According to a new study covered by NYT blogger Gretchen Reynolds, sitting in a messy office might make people more creative. Reynolds summarized a study by Kathleen Vohs and her colleagues at the University of Minnesota. In the study:
...college students were placed in a messy or a neat office [for ten minutes] and asked to dream up new uses for Ping-Pong balls. Those in messy spaces generated ideas that were significantly more creative, according to two independent judges, than those plugging away in offices where stacks of papers and other objects were neatly aligned.
a) Assuming that Vohs and colleagues randomly assigned people to sit in a messy or a neat office, can this study support the causal claim that "sitting in a messy office makes people think of more creative uses for Ping Pong balls?" Apply the three causal rules to this situation.
b) A friend argues, "Maybe all the creative people were just sitting in the messy room. That's why they came up with more creative solutions." What can you say in response?
c) Note that in this study, they had two judges evaluate the creativity of the uses for Ping Pong balls that each person came up with. What questions might you ask about the construct validity of this operationalization of creativity?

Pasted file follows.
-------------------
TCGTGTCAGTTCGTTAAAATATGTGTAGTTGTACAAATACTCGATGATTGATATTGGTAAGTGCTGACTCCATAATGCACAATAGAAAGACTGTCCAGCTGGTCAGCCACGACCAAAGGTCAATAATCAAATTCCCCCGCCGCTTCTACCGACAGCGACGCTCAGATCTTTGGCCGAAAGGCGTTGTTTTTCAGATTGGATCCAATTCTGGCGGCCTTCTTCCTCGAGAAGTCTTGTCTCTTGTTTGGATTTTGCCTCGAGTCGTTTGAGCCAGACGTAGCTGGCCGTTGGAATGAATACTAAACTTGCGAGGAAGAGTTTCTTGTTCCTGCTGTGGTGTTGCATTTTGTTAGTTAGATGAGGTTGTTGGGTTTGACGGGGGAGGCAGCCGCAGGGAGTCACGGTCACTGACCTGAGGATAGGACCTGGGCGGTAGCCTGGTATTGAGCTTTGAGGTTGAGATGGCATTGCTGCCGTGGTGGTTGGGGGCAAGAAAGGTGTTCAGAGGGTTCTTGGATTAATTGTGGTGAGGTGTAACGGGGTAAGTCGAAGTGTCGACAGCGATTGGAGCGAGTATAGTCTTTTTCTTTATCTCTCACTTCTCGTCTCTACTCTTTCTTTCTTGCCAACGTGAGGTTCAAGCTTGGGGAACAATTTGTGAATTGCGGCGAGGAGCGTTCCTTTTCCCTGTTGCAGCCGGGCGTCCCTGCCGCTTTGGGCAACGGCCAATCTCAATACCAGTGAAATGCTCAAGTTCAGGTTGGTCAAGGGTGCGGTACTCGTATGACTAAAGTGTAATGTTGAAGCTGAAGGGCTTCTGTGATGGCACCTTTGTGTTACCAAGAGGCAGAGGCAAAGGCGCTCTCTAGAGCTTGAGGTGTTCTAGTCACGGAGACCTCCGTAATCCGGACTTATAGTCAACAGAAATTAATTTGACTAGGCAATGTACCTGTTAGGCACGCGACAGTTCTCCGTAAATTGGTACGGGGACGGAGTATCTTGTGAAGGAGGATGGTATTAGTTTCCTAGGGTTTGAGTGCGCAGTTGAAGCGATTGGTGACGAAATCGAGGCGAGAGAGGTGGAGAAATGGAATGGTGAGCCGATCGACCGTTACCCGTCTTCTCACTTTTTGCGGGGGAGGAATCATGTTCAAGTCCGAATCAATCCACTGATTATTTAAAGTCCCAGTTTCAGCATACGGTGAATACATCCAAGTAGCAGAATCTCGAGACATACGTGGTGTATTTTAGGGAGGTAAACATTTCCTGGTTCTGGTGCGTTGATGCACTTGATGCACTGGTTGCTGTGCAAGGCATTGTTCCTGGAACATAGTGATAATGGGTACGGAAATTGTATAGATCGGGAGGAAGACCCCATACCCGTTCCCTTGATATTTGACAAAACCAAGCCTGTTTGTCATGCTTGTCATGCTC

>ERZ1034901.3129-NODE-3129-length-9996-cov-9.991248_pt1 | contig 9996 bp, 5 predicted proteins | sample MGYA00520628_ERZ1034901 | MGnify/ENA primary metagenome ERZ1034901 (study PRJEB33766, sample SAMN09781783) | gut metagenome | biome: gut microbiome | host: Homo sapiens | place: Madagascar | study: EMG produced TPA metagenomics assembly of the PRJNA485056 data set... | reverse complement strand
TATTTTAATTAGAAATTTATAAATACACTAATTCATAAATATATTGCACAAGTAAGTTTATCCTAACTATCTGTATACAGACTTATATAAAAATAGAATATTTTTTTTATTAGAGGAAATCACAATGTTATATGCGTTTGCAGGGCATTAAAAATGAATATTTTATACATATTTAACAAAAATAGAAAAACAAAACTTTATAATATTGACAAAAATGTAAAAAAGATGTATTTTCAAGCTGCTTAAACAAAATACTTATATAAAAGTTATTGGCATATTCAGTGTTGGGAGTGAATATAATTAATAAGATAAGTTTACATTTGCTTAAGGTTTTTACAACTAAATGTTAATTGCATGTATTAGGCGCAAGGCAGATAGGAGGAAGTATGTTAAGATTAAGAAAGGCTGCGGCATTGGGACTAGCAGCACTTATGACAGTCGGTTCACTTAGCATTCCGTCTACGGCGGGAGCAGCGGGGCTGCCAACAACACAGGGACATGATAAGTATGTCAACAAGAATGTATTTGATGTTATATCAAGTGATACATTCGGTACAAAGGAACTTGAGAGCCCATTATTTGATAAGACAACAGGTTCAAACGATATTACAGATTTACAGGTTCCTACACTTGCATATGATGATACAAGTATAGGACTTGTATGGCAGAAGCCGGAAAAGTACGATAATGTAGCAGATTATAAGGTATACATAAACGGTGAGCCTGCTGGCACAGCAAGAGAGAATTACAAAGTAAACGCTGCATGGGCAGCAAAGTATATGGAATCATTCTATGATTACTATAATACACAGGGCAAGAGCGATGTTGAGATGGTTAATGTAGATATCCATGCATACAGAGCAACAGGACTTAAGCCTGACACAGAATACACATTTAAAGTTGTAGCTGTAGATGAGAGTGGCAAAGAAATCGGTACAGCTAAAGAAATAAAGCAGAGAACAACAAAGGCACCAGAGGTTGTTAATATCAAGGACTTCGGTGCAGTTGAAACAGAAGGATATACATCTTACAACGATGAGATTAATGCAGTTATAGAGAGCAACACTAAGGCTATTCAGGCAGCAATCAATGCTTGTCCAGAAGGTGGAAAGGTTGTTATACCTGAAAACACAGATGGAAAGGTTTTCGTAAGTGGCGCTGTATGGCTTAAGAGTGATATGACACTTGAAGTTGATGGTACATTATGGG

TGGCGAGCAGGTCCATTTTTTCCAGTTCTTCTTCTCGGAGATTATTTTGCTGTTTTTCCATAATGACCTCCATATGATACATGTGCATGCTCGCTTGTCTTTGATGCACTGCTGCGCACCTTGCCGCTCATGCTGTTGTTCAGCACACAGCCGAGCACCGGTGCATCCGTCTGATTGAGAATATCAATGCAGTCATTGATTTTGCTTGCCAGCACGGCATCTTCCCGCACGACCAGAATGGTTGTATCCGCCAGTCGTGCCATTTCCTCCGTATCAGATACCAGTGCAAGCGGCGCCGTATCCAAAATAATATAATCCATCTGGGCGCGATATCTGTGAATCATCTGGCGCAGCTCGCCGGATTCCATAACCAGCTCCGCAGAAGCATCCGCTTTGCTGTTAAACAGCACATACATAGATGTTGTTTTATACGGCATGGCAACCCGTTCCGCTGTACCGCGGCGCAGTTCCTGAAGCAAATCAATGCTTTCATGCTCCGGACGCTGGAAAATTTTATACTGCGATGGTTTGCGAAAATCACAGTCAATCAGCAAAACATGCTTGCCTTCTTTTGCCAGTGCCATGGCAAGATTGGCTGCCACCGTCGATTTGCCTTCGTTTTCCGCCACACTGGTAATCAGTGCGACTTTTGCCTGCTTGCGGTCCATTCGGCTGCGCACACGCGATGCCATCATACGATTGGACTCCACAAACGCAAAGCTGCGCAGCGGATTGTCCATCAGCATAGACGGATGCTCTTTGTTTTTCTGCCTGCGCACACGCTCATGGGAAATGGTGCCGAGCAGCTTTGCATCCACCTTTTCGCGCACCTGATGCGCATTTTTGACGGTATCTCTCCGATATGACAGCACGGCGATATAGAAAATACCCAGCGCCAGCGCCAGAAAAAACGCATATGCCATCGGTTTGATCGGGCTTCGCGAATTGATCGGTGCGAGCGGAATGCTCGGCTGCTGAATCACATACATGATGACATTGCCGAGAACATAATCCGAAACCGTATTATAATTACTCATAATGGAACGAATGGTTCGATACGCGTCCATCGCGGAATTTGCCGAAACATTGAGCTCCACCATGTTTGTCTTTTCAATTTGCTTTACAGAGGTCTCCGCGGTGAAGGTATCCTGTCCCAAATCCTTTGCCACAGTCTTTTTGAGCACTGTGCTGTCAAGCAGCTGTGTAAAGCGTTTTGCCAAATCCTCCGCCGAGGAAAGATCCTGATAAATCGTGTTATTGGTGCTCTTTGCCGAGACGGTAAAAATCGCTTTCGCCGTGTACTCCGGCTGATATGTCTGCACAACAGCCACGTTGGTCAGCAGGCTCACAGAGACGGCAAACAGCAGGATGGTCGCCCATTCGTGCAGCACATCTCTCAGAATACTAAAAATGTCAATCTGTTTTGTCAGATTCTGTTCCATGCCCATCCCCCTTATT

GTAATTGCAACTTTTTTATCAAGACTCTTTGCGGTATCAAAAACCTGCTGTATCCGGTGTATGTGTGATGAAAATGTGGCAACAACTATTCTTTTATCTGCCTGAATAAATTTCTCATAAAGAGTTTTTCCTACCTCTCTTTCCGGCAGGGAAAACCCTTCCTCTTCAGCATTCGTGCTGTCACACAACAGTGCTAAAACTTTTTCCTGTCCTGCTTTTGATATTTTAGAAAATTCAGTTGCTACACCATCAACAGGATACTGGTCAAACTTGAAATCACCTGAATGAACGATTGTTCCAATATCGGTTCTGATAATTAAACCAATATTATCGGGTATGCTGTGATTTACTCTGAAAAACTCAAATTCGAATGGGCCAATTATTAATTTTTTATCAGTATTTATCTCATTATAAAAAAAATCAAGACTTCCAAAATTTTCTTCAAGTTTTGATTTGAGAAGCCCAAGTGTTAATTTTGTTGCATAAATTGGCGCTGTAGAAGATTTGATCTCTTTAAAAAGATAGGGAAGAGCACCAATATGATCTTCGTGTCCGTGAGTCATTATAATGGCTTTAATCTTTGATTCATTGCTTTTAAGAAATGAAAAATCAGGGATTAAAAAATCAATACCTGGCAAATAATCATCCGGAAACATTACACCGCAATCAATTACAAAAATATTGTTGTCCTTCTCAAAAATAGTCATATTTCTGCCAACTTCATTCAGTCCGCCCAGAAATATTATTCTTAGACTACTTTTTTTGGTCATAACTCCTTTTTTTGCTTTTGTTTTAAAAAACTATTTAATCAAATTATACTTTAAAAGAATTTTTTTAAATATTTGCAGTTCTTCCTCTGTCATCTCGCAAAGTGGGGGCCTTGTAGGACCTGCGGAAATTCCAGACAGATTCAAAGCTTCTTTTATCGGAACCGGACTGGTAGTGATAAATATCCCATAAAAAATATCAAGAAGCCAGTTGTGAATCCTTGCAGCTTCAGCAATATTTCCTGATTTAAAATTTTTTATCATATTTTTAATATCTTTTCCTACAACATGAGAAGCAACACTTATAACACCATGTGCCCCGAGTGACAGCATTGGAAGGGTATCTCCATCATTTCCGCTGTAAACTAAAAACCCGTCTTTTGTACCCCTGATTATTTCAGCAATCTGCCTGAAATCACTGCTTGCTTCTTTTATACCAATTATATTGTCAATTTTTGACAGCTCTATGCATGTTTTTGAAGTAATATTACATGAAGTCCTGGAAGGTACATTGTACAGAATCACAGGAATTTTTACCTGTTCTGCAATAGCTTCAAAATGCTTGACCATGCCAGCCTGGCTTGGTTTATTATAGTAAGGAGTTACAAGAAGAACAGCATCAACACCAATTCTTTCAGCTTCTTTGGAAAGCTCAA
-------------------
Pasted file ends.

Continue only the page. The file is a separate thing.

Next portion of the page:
a) This study was an experiment, so it can potentially support this causal claim. There is covariance, because being in a messy office goes with more creativity. There was temporal precedence, because people sat in the messy (or neat) office before they came up with creative solutions (or not). And there was internal validity--random assignment evens out any individual differences between the two groups. As long as there were no design conf0unds (for example, both groups sat in their respective rooms for the same amount of time, were exposed to the same experimenters, and received the same creativity instructions), there is good internal validity here too.
b) Your friend's suggestion won't apply here; since they used random assignment to conditions, the most creative people in the sample were probably evenly split between the two room conditions.
c) When coders rate some behavior (such as the creativity of an answer), it's important that the coders have inter-rater reliability. In the original article published online last month in Psychological Science, the authors report the IRR as 0.81, which is acceptable. You might also want to know more about which solutions the raters thought were creative. That is, their ratings were reliable, but were they valid judgments of creativity?